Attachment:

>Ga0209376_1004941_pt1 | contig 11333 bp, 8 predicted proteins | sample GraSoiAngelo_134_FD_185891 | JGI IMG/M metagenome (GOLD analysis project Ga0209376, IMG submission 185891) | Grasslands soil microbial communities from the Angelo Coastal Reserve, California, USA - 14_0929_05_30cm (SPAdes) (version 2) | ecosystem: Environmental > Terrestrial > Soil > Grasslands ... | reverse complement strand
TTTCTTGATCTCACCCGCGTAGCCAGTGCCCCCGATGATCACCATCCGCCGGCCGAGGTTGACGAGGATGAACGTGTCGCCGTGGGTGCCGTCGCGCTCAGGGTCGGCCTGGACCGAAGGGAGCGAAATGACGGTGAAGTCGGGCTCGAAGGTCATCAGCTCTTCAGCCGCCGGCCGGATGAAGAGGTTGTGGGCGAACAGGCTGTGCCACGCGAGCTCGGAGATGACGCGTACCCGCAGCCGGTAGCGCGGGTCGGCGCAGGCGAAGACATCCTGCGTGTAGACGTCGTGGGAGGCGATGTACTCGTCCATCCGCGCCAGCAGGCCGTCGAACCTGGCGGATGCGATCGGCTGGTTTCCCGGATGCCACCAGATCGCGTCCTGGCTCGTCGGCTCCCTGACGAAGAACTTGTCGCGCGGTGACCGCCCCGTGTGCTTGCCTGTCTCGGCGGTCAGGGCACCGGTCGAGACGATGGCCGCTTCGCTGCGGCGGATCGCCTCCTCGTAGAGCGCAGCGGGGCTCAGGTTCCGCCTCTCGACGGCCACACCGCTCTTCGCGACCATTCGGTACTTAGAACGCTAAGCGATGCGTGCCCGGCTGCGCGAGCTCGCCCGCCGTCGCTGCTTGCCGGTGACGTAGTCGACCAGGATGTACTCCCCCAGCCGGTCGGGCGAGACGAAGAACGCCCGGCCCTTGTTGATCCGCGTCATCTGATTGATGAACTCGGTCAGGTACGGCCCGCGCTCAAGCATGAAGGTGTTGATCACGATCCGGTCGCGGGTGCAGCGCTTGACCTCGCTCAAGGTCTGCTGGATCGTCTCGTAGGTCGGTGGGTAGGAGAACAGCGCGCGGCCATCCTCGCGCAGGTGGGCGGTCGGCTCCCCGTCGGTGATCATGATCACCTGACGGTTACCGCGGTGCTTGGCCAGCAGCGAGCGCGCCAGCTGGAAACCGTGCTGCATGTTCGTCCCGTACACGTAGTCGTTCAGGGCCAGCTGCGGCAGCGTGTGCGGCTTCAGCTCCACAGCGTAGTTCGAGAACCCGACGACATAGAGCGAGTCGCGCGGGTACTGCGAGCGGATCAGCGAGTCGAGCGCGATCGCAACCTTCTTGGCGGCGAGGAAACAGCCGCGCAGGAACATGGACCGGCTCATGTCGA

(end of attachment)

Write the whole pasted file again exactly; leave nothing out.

>Ga0209376_1004941_pt1 | contig 11333 bp, 8 predicted proteins | sample GraSoiAngelo_134_FD_185891 | JGI IMG/M metagenome (GOLD analysis project Ga0209376, IMG submission 185891) | Grasslands soil microbial communities from the Angelo Coastal Reserve, California, USA - 14_0929_05_30cm (SPAdes) (version 2) | ecosystem: Environmental > Terrestrial > Soil > Grasslands ... | reverse complement strand
TTTCTTGATCTCACCCGCGTAGCCAGTGCCCCCGATGATCACCATCCGCCGGCCGAGGTTGACGAGGATGAACGTGTCGCCGTGGGTGCCGTCGCGCTCAGGGTCGGCCTGGACCGAAGGGAGCGAAATGACGGTGAAGTCGGGCTCGAAGGTCATCAGCTCTTCAGCCGCCGGCCGGATGAAGAGGTTGTGGGCGAACAGGCTGTGCCACGCGAGCTCGGAGATGACGCGTACCCGCAGCCGGTAGCGCGGGTCGGCGCAGGCGAAGACATCCTGCGTGTAGACGTCGTGGGAGGCGATGTACTCGTCCATCCGCGCCAGCAGGCCGTCGAACCTGGCGGATGCGATCGGCTGGTTTCCCGGATGCCACCAGATCGCGTCCTGGCTCGTCGGCTCCCTGACGAAGAACTTGTCGCGCGGTGACCGCCCCGTGTGCTTGCCTGTCTCGGCGGTCAGGGCACCGGTCGAGACGATGGCCGCTTCGCTGCGGCGGATCGCCTCCTCGTAGAGCGCAGCGGGGCTCAGGTTCCGCCTCTCGACGGCCACACCGCTCTTCGCGACCATTCGGTACTTAGAACGCTAAGCGATGCGTGCCCGGCTGCGCGAGCTCGCCCGCCGTCGCTGCTTGCCGGTGACGTAGTCGACCAGGATGTACTCCCCCAGCCGGTCGGGCGAGACGAAGAACGCCCGGCCCTTGTTGATCCGCGTCATCTGATTGATGAACTCGGTCAGGTACGGCCCGCGCTCAAGCATGAAGGTGTTGATCACGATCCGGTCGCGGGTGCAGCGCTTGACCTCGCTCAAGGTCTGCTGGATCGTCTCGTAGGTCGGTGGGTAGGAGAACAGCGCGCGGCCATCCTCGCGCAGGTGGGCGGTCGGCTCCCCGTCGGTGATCATGATCACCTGACGGTTACCGCGGTGCTTGGCCAGCAGCGAGCGCGCCAGCTGGAAACCGTGCTGCATGTTCGTCCCGTACACGTAGTCGTTCAGGGCCAGCTGCGGCAGCGTGTGCGGCTTCAGCTCCACAGCGTAGTTCGAGAACCCGACGACATAGAGCGAGTCGCGCGGGTACTGCGAGCGGATCAGCGAGTCGAGCGCGATCGCAACCTTCTTGGCGGCGAGGAAACAGCCGCGCAGGAACATGGACCGGCTCATGTCGA